The short explanations of fostering and adoption were included to explain how different families are formed, I suspect, but because those systems can be problematic, I found this too cursory to be helpful.

I can see keeping a copy of this book in a library for young people, but it'd best be used by preteens and their parent(s).
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Overall the book seems to be a work in progress because there can be growth in some areas, especially in regards to more pronouns and what they mean. As a whole, I do appreciate the book as a resource and a great starting point for youth to feel more comfortable asking questions. There are a few cartoon drawings inside, so I recommend readers take a look before sharing with children. Some parts are clearly repetitive and could use some editing in those areas.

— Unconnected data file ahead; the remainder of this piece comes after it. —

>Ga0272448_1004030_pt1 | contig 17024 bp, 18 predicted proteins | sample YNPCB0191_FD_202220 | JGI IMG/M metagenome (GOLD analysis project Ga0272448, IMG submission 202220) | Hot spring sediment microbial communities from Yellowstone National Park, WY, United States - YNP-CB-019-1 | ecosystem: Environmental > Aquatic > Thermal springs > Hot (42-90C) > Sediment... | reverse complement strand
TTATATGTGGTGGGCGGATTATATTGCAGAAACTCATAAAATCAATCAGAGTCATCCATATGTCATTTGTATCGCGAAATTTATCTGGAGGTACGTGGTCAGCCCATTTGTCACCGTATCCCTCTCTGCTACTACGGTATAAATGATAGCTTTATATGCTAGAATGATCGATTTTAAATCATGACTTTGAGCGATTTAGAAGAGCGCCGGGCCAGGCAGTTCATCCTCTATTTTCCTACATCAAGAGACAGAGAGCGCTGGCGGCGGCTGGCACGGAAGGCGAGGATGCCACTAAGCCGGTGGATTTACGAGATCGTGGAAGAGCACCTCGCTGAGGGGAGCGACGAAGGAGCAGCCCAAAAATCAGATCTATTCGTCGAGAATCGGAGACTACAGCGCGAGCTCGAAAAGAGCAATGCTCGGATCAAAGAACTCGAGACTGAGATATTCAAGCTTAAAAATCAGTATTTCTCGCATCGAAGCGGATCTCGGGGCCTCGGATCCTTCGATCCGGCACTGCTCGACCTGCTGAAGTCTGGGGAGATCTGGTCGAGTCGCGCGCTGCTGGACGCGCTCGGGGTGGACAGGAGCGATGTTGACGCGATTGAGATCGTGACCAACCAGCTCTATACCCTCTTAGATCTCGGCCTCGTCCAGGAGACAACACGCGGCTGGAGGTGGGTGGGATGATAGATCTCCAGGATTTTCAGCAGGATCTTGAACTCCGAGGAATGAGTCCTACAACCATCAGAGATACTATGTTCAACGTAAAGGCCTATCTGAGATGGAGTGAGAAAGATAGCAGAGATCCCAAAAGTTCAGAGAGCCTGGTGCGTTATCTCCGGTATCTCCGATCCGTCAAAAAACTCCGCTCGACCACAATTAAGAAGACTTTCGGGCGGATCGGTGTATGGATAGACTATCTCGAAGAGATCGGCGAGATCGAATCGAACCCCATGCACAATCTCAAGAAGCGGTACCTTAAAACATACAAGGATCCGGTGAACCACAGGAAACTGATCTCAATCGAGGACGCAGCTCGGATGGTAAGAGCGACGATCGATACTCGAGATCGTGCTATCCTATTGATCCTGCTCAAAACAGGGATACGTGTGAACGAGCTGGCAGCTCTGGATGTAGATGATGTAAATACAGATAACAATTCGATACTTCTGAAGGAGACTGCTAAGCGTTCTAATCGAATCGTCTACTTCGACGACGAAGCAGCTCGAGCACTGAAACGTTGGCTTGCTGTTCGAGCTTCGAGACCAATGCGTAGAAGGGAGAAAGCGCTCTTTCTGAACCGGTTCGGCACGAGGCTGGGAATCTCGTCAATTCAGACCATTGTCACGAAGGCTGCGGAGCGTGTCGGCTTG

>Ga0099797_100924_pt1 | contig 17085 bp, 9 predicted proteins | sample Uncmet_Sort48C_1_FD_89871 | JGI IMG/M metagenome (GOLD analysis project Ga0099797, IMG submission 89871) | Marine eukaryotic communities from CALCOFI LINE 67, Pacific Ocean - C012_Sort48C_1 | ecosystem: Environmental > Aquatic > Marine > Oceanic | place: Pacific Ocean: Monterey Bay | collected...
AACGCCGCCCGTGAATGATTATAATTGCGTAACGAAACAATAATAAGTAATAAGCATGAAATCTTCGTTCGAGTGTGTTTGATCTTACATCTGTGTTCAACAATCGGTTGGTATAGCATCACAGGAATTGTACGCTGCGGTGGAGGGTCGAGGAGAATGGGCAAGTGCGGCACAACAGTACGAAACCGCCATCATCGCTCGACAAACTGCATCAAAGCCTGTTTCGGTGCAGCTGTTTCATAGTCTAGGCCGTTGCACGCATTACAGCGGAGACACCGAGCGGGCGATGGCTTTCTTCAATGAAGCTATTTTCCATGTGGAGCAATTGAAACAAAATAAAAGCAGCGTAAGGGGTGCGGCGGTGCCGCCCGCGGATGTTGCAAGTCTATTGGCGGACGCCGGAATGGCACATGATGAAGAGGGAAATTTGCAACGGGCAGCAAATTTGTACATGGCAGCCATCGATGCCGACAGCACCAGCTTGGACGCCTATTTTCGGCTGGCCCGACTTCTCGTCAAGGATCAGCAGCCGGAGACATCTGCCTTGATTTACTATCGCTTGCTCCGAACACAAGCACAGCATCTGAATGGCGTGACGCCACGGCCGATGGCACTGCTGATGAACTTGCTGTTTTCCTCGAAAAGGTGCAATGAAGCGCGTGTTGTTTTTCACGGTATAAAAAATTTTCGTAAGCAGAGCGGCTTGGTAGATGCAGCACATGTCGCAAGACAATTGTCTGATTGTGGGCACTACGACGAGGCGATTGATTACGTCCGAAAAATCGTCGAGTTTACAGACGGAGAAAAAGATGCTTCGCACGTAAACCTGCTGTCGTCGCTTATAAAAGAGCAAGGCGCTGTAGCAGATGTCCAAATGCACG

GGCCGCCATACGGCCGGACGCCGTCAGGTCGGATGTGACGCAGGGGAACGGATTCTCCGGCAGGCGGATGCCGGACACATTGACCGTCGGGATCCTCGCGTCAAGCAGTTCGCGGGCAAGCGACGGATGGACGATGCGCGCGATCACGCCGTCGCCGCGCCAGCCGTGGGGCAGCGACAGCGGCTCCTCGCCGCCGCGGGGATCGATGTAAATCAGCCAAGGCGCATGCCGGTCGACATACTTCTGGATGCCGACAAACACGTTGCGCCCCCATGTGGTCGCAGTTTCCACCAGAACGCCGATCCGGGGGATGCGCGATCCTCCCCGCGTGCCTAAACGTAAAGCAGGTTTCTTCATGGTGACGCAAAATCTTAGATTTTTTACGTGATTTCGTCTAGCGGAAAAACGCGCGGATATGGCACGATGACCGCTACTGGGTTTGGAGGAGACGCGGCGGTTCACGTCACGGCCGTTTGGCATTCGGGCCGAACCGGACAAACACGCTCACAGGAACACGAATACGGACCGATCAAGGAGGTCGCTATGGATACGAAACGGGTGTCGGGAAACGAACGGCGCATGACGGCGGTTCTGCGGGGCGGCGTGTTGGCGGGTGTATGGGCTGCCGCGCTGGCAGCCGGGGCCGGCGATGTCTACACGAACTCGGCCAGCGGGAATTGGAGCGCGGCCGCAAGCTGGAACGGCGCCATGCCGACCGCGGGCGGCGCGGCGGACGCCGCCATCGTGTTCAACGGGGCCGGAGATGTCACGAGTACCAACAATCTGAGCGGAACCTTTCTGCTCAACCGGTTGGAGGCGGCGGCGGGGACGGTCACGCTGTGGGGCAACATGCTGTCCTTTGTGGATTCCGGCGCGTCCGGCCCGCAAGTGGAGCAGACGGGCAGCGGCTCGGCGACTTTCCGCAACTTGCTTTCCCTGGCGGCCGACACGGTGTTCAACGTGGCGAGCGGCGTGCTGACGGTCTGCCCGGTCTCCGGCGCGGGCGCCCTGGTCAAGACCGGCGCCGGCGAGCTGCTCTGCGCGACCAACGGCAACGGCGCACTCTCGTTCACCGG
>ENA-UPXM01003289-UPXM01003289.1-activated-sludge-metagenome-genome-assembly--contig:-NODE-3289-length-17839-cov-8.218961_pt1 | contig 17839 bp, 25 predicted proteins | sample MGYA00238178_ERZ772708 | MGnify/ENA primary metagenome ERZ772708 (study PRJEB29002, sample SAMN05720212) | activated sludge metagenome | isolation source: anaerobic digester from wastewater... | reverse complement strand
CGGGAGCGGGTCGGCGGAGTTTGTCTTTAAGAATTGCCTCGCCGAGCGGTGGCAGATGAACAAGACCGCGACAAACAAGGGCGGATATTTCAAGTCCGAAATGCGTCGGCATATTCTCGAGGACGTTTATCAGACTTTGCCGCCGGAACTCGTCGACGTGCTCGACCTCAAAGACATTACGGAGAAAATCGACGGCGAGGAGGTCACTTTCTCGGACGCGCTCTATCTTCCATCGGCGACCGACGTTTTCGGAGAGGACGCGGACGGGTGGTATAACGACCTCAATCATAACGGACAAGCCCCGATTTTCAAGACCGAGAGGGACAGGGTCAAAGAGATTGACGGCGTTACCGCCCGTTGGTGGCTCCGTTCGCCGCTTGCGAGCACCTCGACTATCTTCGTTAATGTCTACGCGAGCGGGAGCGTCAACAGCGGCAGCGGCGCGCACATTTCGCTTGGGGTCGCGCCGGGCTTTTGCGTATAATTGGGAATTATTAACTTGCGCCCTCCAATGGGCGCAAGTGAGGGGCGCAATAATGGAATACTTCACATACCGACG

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The Every Body Book is a great resource for young people (8-15) looking to begin their quest for knowledge about sexuality, their own and others. The terminology for types of sexuality are simple, and basically explained in direct and appropriate terminology. The book also discusses how some people react as if sexuality is wrong, but that everyone has a sexuality and we should be accepting of those differences just as we are of things like hair styles and eye color.